War, Inc.

posted by kinkminos

John Cusack is one of my favourite Hollywood actors, having won me over with roles in films like Hi Fidelity, Grosse Point Blank and Being John Malkovich. The following is an excerpt from a review of Cusack’s new film War, Inc. — a film depicting the corporatisation of the war in Iraq. Where will it end, this commoditisation of humanity in the name of progress?

War, Inc. is a radically different kind of movie. In fact, it really defies genre. It is sort of like this generation’s Dr. Strangelove, A Clockwork Orange and The Wizard of Oz mixed together with the un-embedded reporting of Naomi Klein, spiced up with a dash of South Park. It is a powerful, visionary response to the cheerleading culture of the corporate media and a pliant Hollywood afraid of its own shadow. On the surface, War, Inc. appears to be a spoof of the corporatization of the occupation of Iraq.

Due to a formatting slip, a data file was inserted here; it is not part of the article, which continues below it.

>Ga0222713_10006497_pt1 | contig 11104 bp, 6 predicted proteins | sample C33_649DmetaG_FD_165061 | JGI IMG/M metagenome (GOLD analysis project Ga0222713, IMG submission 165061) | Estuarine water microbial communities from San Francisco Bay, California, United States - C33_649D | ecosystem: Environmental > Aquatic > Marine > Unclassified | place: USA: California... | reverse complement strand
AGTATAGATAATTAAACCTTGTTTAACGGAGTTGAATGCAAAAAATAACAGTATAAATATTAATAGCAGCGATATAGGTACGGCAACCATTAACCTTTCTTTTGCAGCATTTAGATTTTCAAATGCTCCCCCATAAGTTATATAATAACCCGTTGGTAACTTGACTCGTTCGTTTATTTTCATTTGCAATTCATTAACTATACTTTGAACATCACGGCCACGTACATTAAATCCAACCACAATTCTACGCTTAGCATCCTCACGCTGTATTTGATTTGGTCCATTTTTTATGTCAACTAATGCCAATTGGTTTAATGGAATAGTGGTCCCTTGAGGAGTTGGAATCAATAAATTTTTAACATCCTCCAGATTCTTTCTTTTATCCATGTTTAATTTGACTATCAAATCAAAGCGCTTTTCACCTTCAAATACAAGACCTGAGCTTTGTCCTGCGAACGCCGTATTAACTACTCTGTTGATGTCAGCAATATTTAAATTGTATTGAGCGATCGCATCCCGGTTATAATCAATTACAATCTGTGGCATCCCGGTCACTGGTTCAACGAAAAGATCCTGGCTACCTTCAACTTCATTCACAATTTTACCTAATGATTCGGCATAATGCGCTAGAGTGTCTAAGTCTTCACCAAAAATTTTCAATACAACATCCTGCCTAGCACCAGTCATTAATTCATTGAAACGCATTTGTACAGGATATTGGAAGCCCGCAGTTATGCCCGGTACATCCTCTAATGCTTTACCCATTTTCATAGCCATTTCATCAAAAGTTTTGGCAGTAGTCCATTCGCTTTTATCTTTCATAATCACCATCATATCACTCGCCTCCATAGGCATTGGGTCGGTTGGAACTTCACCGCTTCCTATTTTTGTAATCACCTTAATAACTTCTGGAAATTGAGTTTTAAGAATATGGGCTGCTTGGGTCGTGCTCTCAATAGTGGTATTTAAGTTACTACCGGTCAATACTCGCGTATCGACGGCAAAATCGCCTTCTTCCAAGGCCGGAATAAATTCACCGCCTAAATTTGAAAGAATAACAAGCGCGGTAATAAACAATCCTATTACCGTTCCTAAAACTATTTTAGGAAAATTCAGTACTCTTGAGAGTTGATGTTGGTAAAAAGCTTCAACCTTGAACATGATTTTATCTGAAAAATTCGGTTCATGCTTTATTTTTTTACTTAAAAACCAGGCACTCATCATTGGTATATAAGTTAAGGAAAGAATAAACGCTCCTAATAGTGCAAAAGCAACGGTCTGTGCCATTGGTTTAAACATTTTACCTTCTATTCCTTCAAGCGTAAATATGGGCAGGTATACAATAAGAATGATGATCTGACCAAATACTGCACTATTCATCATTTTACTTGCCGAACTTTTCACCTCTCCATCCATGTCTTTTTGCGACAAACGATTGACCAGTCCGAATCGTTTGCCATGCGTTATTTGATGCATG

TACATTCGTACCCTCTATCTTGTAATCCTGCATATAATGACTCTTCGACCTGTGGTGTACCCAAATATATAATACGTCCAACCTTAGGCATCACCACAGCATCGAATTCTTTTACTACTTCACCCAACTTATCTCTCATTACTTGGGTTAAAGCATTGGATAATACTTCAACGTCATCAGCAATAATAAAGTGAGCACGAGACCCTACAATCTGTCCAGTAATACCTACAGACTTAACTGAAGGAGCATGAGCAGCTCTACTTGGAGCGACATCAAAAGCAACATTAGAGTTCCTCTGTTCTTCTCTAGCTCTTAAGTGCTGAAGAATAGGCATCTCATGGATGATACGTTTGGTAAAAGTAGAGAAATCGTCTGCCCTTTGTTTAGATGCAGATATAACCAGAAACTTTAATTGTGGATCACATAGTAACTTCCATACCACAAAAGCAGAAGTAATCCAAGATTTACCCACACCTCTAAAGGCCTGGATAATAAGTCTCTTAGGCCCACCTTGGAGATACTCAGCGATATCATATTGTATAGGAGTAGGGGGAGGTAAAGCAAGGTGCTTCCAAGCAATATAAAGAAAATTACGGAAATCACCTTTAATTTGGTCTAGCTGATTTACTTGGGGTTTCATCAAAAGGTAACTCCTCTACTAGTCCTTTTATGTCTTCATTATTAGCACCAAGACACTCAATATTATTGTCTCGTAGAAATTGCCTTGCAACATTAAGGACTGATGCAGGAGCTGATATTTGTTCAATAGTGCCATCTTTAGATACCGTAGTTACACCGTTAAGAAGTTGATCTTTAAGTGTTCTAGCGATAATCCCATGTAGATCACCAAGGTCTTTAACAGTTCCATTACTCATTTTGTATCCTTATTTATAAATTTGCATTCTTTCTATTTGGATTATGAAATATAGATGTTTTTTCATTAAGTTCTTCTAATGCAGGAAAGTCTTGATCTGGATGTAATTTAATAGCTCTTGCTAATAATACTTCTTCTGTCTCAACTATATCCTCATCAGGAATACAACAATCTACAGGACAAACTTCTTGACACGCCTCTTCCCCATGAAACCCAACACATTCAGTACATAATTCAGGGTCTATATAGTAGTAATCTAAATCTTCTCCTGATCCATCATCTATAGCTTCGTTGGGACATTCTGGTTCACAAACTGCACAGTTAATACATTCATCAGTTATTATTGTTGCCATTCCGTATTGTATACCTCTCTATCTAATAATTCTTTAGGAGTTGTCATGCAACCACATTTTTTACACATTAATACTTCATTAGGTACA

Cusack, Leyner and Pikser are not predicting the future, they are forcefully — and with dark humor and wit — branding the present for what it is: the Wal-Mart-ization of life (and death) represented in the new US model for waging war. With 630 corporations like Blackwater and Halliburton on the US government payroll in Iraq getting 40% of the more than $2 billion Washington spends every week on the occupation, Cusack’s “futuristic” film is not far from the way things really are. A powerful, for-profit war corporation, run by the former US vice president “owning” the war zone; tanks with NASCAR-like sponsor logos speeding around the streets firing at will; “implanted journalists” watching the war in IMAX theaters in the heavily-fortified “Emerald City” to get “full spectrum sensory reality” while eating popcorn; a secretive “viceroy” running the show from behind a digital curtain are all part of Cusack’s battlefield in the fictitious Turaqistan. But how far are they from the realities of the radically privatized corporate war machine Washington has unleashed on the world?

Read the entire review at The Huffington Post


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